I’m a translator, so technology development is pretty significant as a factor in whether I still have a job in 20 years. On the one hand, machine translation software and translation memories reduce the amount of money I get for a single document, but on the other hand they aren’t good enough to replace a translator altogether. There is also a lot of pressure from poorer countries where people can offer much cheaper rates, but often with less accuracy.
The EU collapsing would probably have a much greater impact on my work, as the EU is the world’s largest translation provider and client (and provides work for many translation companies and freelance translators that aren’t full time EU employees). Dreaming a little, it might be worthwhile for such a large organisation to develop a system where texts to be translated into many languages are first extensively parsed to make the structure and meaning as clear as possible for computers. Combined with the existing large corpus of existing EU translations, you could theoretically make machine translations a lot more accurate, making a few people very rich and automating a lot of the work that keep people like me employed.
I used to be an English teacher and see a lot of potential for automation to take over there too - while a teacher is irreplaceable for certain tasks, online language learning can replace (and even greatly improve on) a lot of the classroom experience for a small fraction of the cost. Even conversation with native speakers is crowdsourced and people are willing to do language exchange for free, while paying the website for the privilege. Sites like Duolinguo offer crowdsourced translations that are integrated with the language learning, but I am very skeptical of this model at any scale.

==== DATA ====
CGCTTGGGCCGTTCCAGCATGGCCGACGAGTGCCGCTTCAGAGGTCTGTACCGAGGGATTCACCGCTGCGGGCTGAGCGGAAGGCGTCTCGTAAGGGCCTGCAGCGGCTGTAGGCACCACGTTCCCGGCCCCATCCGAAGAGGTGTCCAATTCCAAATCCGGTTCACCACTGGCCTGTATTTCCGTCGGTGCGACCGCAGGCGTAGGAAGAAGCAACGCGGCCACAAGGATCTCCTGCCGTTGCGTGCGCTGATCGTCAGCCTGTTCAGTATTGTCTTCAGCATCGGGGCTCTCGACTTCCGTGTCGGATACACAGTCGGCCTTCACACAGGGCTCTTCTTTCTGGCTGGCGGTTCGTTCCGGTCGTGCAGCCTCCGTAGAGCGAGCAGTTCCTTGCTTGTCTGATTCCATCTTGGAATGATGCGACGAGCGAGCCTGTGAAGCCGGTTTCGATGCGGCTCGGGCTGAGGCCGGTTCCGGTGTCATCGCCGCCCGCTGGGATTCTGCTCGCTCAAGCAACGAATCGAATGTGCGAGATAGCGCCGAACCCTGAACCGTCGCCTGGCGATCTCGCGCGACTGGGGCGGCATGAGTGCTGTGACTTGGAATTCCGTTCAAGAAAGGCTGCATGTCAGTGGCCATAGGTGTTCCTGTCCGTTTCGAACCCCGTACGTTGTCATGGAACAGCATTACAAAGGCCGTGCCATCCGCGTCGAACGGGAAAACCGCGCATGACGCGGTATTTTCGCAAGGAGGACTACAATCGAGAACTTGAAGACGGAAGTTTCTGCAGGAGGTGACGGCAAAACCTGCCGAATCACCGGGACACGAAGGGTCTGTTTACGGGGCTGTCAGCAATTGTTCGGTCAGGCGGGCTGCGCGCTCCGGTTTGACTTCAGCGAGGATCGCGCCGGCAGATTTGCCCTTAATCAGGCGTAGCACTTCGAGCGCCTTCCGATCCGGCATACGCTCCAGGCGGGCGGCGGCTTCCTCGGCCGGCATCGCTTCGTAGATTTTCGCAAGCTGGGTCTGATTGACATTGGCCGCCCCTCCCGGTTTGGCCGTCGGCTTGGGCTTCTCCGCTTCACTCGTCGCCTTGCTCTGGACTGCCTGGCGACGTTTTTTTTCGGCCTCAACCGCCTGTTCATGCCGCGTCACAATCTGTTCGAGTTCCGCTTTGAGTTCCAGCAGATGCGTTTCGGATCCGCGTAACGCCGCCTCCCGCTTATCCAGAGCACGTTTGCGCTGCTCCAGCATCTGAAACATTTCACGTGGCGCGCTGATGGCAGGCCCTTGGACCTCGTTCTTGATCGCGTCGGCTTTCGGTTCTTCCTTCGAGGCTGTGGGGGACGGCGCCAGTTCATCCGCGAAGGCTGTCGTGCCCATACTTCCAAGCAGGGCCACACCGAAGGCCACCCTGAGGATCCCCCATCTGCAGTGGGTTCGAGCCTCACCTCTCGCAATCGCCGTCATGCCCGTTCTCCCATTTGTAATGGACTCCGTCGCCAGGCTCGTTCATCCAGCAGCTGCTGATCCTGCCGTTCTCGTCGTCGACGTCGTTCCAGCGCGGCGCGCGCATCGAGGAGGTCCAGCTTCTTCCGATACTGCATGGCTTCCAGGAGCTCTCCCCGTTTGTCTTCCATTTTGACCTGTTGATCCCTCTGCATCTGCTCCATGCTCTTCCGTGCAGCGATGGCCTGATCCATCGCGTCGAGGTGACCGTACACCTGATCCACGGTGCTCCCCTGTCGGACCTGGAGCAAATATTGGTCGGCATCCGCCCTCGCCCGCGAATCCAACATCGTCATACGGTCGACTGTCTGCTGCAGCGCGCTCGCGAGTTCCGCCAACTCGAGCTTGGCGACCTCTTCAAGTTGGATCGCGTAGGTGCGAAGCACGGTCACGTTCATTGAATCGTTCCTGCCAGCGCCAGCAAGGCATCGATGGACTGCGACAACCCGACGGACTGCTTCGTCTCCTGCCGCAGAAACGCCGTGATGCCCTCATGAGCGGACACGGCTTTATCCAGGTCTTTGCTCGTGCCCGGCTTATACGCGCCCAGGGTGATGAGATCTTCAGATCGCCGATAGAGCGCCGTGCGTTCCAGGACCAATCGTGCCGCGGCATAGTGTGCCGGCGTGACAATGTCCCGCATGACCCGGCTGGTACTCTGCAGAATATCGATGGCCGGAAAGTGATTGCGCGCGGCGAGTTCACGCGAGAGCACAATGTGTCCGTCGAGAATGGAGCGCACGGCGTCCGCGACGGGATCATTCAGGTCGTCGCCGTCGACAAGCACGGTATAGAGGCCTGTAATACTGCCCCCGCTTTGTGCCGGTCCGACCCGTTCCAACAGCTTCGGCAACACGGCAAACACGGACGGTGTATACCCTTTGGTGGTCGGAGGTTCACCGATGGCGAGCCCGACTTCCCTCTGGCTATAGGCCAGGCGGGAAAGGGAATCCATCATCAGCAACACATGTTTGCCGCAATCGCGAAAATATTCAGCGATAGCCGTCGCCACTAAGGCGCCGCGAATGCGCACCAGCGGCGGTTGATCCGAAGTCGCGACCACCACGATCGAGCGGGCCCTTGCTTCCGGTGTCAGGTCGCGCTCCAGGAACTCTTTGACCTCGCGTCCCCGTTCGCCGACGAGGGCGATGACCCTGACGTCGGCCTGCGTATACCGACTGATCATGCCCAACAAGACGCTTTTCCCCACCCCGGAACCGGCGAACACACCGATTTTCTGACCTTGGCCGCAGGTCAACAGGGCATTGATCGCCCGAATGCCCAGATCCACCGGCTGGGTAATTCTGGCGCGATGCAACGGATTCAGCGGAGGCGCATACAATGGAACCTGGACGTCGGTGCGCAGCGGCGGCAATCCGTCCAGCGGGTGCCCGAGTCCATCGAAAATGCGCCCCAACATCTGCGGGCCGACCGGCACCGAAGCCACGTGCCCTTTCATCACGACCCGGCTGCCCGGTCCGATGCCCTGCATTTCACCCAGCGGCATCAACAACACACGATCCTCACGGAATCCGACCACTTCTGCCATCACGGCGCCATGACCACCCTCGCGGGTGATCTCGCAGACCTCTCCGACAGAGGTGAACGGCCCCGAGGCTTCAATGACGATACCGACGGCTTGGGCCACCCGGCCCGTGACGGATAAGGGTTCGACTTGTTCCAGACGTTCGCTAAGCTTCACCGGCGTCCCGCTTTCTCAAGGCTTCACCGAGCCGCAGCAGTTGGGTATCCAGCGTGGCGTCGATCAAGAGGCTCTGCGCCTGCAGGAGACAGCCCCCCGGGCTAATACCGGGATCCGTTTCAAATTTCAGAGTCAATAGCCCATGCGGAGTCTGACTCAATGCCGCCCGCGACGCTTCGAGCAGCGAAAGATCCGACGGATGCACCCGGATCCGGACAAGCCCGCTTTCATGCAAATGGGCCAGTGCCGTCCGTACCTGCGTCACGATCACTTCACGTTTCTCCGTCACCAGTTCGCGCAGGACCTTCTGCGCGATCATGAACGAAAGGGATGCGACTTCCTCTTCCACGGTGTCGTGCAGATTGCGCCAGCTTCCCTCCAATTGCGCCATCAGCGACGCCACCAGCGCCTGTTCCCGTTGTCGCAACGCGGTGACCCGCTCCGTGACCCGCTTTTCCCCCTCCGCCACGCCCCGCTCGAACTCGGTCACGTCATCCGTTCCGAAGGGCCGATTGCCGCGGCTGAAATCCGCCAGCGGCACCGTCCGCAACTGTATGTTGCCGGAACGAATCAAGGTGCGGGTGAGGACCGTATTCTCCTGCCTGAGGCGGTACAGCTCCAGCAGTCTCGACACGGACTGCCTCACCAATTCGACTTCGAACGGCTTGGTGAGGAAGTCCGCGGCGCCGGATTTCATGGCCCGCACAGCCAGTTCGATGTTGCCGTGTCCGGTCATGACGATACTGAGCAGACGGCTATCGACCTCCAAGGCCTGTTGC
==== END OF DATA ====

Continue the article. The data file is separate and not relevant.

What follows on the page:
I think in both cases the only way forward is up, and people have to demonstrate that they are better than a computer or the large number of people offering the same services for free or at a rate that is impossible to match.You also need to embrace the technological change and possibly change your way of working to incorporate it. My teaching expanded from using books and other material in class, then assigning homework to additionally introducing students to the tools available online and guiding their learning. In online translation, I made sure that I was more flexible and worked harder to build up the trust of a number of production managers. For a while this meant being prepared to answer emails within 5 minutes at 3 am until the PM started contacting me personally with work at a more reasonable hour. Ultimately there’s a lot of pressure on people in general and the barriers to entry are getting higher, but it is possible to demonstrate that you are worth a reasonable salary.
Seriously though, I consider languages to be the easiest ‘difficult’ subject. You get a lot of respect in the UK for knowing multiple languages and a lot of that learning can take the form of reading, talking with people, watching movies, travelling etc. When you graduate, you have more tools to be mobile with your career. Combining languages with another major seems to me to be a great way to expand your options.